Sandiford, who joined S&P in 1996 and has been a senior editor of The Outlook since 2000, is replacing Joseph Tigue, who also retired.

Beth Piskora and Joseph Radigan were hired as senior editors, and will join Nilus Mattive, senior editor, who is webmaster for Outlook Online.

Piskora had been a reporter, editor and columnist for the business section of The New York Post, and previously was a reporter at American Banker.

Radigan, who joined the staff in Dec. 2002, had held editorial positions over the last 16 years at U.S. Banker where he was senior editor in charge of technology coverage and editor of its website.


John Heilemann, author of "Pride Before the Fall: The Trials of Bill Gates and the End of the Microsoft Era," and John Battelle, the former CEO of The Industry Standard and co-founder of Wired magazine, will write monthly columns for Business 2.0 magazine.

Heilemann's column, "Face Time," will debut in the April issue, and will focus on the leaders of the information economy-technology, media, and communications.

Starting in the May issue, Battelle will pen a column called "The Message," offering his take on the intersection of media, technology, and marketing.

Battelle is currently a visiting professor and director of the business reporting program at the graduate school of journalism at the Univ. of California at Berkeley, where he also is faculty editor of The Big Story, a new magazine, which analyzes the coverage of one big story that has lingered in the headlines.


Jeff Giles, who joined Newsweek in 1993, was named its senior editor for arts and entertainment. He will take over the position which was left empty by the recent death of Sarah Pettit.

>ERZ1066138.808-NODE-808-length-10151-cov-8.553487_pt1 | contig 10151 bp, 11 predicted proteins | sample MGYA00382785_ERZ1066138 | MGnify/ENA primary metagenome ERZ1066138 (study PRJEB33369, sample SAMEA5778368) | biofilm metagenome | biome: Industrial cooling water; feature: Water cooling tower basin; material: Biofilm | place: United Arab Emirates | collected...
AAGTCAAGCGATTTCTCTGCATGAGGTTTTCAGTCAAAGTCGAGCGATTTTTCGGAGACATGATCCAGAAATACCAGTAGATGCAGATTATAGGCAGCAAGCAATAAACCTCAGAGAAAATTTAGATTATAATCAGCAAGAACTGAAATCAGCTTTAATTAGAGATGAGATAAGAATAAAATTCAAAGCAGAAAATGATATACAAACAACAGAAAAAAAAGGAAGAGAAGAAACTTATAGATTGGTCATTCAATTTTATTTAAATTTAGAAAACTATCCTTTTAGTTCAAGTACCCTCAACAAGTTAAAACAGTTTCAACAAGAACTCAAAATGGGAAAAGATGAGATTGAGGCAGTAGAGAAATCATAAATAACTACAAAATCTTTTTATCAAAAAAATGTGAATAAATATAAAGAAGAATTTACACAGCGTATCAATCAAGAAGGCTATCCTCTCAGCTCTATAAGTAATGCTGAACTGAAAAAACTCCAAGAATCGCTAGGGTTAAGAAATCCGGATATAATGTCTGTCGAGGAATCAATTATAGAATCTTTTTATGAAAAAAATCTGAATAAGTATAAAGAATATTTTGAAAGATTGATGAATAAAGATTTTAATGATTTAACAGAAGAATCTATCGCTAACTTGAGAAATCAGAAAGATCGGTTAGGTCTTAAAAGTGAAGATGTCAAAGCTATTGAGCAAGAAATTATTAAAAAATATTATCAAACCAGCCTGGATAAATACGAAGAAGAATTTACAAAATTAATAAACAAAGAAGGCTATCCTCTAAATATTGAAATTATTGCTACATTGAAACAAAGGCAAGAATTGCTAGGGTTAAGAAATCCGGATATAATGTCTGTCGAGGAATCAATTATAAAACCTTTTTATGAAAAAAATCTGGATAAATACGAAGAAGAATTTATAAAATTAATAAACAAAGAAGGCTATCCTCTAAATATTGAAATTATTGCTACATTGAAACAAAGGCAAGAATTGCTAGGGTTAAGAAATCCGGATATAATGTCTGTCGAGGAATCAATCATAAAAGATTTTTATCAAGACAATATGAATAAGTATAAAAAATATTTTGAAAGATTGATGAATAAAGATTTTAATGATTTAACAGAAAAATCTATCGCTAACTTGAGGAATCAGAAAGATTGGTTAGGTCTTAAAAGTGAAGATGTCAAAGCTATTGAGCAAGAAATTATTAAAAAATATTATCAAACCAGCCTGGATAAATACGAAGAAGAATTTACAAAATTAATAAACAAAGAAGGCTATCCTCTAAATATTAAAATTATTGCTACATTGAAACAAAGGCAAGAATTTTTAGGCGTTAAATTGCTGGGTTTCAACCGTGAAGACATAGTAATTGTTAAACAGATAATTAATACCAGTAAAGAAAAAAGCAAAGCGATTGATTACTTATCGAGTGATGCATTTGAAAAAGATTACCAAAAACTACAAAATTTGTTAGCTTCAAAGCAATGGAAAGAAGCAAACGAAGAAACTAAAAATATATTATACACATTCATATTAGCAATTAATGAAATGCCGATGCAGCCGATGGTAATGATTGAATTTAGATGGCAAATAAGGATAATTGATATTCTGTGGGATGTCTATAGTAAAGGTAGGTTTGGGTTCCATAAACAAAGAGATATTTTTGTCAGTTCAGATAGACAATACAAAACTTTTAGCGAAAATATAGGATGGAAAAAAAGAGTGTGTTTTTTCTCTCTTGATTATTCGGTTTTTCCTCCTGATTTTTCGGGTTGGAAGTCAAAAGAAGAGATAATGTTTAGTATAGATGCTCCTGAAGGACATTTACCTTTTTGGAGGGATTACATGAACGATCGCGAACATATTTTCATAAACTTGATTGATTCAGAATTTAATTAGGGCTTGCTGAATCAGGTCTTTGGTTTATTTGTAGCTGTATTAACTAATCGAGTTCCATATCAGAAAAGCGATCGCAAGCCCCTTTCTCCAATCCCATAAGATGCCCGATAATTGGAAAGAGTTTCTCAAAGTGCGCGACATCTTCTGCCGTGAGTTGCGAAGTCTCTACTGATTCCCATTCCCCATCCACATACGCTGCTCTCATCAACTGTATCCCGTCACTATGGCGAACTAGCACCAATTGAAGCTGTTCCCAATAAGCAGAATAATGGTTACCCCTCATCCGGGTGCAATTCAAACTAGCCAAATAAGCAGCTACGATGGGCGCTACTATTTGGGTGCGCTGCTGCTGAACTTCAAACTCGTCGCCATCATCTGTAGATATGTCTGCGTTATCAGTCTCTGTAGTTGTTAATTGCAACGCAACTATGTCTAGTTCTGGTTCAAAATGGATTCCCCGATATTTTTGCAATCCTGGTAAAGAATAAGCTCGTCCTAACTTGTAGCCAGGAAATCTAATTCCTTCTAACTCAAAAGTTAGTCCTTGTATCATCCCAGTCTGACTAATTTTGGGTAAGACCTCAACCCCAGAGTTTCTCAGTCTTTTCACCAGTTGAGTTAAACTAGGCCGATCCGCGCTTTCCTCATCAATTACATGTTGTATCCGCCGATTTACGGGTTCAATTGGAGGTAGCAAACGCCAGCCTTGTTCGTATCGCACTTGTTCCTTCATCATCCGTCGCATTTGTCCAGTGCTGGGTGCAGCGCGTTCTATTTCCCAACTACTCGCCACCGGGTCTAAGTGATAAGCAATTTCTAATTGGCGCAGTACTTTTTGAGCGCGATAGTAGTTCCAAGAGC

Sean Smith, previously west coast editor of Premiere Magazine, was hired to cover the entertainment industry for Newsweek's Los Angeles bureau.

David Gates, who covers arts and entertainment and writes essays on other cultural topics, was promoted to senior editor. He will continue his writing and editing assignments, as well as overseeing the "Newsmakers" page.

David Noonan, also promoted to senior editor, will continue working in the "Society" section on everything from healthcare to sports to family issues. David Kaplan also moves up to senior editor, running the "Enterprise" section.

Devin Gordon, who covers movies, music, sports and pop culture, was promoted to general editor.


Serge Schmemann, 57, a member of the editorial board of The New York Times, will become the editorial page editor for the International Herald Tribune in May, succeeding Robert Donahue, who is retiring after 22 years.

Oma Ford, previously editor-in-chief at Atlanta Homes and Lifestyles, has joined Better Homes & Gardens as senior deputy editor of home design.

Elvin McDonald, previously at Traditional Home, was named deputy editor of gardens and outdoor living. Interestingly, McDonald turned down the same job some 40 years earlier.

Vince Bielski, editor-in-chief of MBA Jungle, is joining Popular Science as executive editor.


Dow Smith, an associate professor of journalism at Syracuse Univ., has accused WTVH-TV, in Syracuse, of succumbing to the "pressures of bottom line" by selling airtime, then packaging it like news.

Granite's ABC affiliate in Buffalo is doing the same thing.

"Having watched WTVH's new "Central New York Live" at 5 p.m. for a couple of weeks now, I can testify that it's hard to tell which interviews are legitimate news and which are paid," said Smith in his "guest commentary" for Broadcasting & Cable.


The founders of Good Media Music will start publishing an as-yet unnamed magazine targeting adults this September.